To, the boy I give too much credit.

This is a difficult letter to write. It’s been well over three years since the last time I saw you and this is still a painful part of my life to revisit.

Our initial meeting wasn’t a traditional meet-cute; we met drunk at after-prom before Sixth Form and we actually introduced ourselves over six times throughout the night. You were adorable and I was awkward, but we hit off right away.

When I started Sixth Form at the all-boys school, I bumped into you in our free period and we discovered we were in most of the same classes and free periods. I thought I had lucked out. Our relationship was mainly text-based as we were both so shy and our friends had to push us into talking to each other in person and go on dates together. Eventually, we did go out on dates, to Costa in town on our lunch break and to the cinema on the weekend. You were my first (and only) sober kiss. Bless your heart, you didn’t know where to rest your hands. I wasn’t into it like I should have been so I listened to the film and, when you joked about us missing the plot, I told you what you’d missed. How embarrassing. I was mortified when I realised what I’d done.

You once hinted in a conversation that I was your idea of perfection (mine was a cup of tea and a good book), and I practically swooned. I think about that more than I probably should. Our relationship was clumsy and naive, but I loved it. It was definitely worth all the teasing about us dating at school. Did you get that on your end too?

This is the bit where I give you far too much credit for what happened in my life.

At this time, I was fragile, depressed, and popping painkillers like candy. I had recently come out of a friendship that had controlled every part of my life and suddenly I was rudderless. I was hiding all this turmoil from everyone, including you, until it got so bad that I tried to overdose and kill myself. When that didn’t work, I had full-on melt-down, packed my bags and tried to run away. My family and I went on a trip abroad, after getting me some help, to try and take my mind off the looming mental illness, and I started to feel a bit better in myself. I was so excited to see you again after the break and to get on with my recovery.

I came back to that video. I came back to a video on Instagram that everyone had seen, with you saying the most hurtful things about me to all your friends at a party, and I couldn’t get through it without vomiting. A video that a jealous girl had posted. You had been the only thing in my life that was untouched by my mental illness and now it was ruined. I was completely humiliated, right when I was starting to think I loved you. Now, I was getting hate online and I was getting heckled at school. Nowhere was safe for me and I couldn’t date you anymore.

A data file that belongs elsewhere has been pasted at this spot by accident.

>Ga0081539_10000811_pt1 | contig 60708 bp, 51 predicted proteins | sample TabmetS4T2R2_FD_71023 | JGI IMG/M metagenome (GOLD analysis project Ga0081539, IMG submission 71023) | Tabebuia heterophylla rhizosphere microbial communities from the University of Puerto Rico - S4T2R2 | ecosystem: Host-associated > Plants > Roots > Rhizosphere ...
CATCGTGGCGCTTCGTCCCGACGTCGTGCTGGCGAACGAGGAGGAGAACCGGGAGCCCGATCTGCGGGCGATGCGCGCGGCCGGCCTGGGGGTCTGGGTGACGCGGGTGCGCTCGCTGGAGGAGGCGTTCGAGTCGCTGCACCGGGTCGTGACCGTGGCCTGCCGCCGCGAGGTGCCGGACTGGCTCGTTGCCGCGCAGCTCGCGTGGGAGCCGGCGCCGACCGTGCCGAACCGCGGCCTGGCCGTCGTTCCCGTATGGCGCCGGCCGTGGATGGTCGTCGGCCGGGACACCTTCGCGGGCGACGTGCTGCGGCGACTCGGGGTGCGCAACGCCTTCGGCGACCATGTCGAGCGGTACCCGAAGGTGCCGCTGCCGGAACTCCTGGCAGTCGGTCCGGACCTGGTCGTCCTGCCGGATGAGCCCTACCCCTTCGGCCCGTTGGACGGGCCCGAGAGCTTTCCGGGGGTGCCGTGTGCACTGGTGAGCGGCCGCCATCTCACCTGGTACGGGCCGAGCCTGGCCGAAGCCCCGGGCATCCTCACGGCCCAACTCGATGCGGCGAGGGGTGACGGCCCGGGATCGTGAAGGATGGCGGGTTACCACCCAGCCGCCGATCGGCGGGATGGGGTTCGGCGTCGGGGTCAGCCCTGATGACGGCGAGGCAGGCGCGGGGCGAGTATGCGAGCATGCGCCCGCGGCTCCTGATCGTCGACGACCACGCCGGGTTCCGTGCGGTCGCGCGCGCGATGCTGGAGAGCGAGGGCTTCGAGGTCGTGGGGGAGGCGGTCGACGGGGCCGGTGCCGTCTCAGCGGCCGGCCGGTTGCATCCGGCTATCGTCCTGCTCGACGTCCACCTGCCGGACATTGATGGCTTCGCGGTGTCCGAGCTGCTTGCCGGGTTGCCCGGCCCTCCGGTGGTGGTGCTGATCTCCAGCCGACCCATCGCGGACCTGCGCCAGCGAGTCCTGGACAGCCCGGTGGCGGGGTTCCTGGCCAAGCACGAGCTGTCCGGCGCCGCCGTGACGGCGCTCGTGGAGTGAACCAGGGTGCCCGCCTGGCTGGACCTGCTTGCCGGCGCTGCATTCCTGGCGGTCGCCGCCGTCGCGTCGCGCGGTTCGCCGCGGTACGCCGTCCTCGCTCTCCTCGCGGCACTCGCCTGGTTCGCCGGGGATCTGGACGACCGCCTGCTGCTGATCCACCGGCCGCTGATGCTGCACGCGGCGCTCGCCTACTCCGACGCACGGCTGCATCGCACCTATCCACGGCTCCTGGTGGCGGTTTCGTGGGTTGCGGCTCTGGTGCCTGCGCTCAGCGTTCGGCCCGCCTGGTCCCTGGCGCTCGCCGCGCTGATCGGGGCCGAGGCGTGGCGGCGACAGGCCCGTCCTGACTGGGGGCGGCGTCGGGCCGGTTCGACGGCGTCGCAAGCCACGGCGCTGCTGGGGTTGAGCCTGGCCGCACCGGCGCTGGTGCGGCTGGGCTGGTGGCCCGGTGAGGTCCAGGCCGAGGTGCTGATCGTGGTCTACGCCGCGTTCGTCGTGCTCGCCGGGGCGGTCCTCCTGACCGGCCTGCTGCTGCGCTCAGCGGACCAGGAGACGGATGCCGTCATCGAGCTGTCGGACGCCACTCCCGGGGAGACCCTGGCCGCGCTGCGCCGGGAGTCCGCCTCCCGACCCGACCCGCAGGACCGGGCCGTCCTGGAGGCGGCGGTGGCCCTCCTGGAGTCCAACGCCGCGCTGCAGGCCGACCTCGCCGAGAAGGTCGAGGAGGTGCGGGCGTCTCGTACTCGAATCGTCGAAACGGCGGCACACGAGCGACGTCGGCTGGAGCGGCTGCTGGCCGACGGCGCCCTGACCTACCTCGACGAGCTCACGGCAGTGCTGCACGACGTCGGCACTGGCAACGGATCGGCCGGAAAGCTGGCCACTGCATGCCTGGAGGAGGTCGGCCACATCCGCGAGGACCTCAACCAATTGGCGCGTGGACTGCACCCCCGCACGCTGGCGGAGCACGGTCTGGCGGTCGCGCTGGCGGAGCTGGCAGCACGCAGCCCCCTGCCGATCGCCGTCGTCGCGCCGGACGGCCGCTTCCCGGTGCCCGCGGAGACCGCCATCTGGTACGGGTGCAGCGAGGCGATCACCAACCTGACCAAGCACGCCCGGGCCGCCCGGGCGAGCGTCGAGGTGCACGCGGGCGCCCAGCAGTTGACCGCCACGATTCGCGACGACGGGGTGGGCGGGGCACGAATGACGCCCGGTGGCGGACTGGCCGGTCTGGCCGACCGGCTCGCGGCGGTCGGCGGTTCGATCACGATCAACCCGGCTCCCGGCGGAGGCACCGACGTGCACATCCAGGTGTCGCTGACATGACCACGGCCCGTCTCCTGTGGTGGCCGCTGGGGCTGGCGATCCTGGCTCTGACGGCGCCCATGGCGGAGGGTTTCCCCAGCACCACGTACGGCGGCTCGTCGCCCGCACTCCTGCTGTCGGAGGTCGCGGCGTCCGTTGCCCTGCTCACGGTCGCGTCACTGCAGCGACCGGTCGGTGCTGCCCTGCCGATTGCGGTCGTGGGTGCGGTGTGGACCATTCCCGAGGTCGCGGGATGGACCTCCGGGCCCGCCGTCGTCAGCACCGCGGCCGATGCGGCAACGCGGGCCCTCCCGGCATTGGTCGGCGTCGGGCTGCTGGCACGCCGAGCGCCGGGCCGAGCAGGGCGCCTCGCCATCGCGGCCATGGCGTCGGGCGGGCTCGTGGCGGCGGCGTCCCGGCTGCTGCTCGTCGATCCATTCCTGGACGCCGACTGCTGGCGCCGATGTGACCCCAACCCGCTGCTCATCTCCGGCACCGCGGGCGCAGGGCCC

When I broke up with you, you chased me out of the school gates and begged for my forgiveness. It was like a scene from a million of the rom-coms I’d seen, but it honestly felt like a kick to the gut. My romantic, naive ideals crumbled before my eyes.

Breaking up with you only made things worse for me. You were still in all of my classes and free periods and I couldn’t escape you. Your friends said mean things in the corridors at school and online. You were the one in the wrong, but I was getting punished. In class, people would talk about me under their breath and one time I got pushed into a desk. My depression got worse and I was anxious all the time; it got so bad that I couldn’t be at school anymore. I went home on free periods and I missed classes where I could; I did everything in my power to avoid you and anyone else that would give me hell. The worse part was probably when you stood up in front of our entire history class when we got paired together by the teacher and told him you couldn’t work with “her”. I had been willing to swallow my anxiety and work with you, despite everything that had happened, because it was school work, but you had to make this huge deal and humiliate me more.

You didn’t ruin my life, but you did make a mentally ill person slip further into bad behaviours and self-hatred. My pill-popping turned to self-harm. You contributed to my mistrust of people. You started my fear of letting go, of letting people in, of real relationships. You were cruel and cowardly; you were so far from the fantasy I had built up in my head. I feel so sorry for you. I feel sorry that you were so insecure in yourself that, after making a terrible mistake that humiliated me, you let your friends bully me and that you joined in. All this just to protect your fragile little ego. You ended up dating the jealous girl that posted the video so she got what she wanted. However, I heard that you cheated on her, so maybe she didn’t and maybe I dodged at least one bullet?

Truthfully, I still get incredibly mad when I think about everything that went down between us. I do occasionally think about what would have happened if I had taken you back when you ran after me. I do think about the great parts of our relationships – the sweet and innocent parts. What you did was awful and messed up, but I give you far too much credit for how bad my life was at that time. You didn’t make me ill, you just made things worse than they already were and stood by as others made it hell. I hold so much hate for you and I wish I could just drop it and move past it. In the end, this is going to hurt until one day it doesn’t.

From, Grace.

Click here to read the previous letter in the blog series: To, the boy I didn’t know.

Click here to read the next letter in the blog series: To, the literal Sex God.

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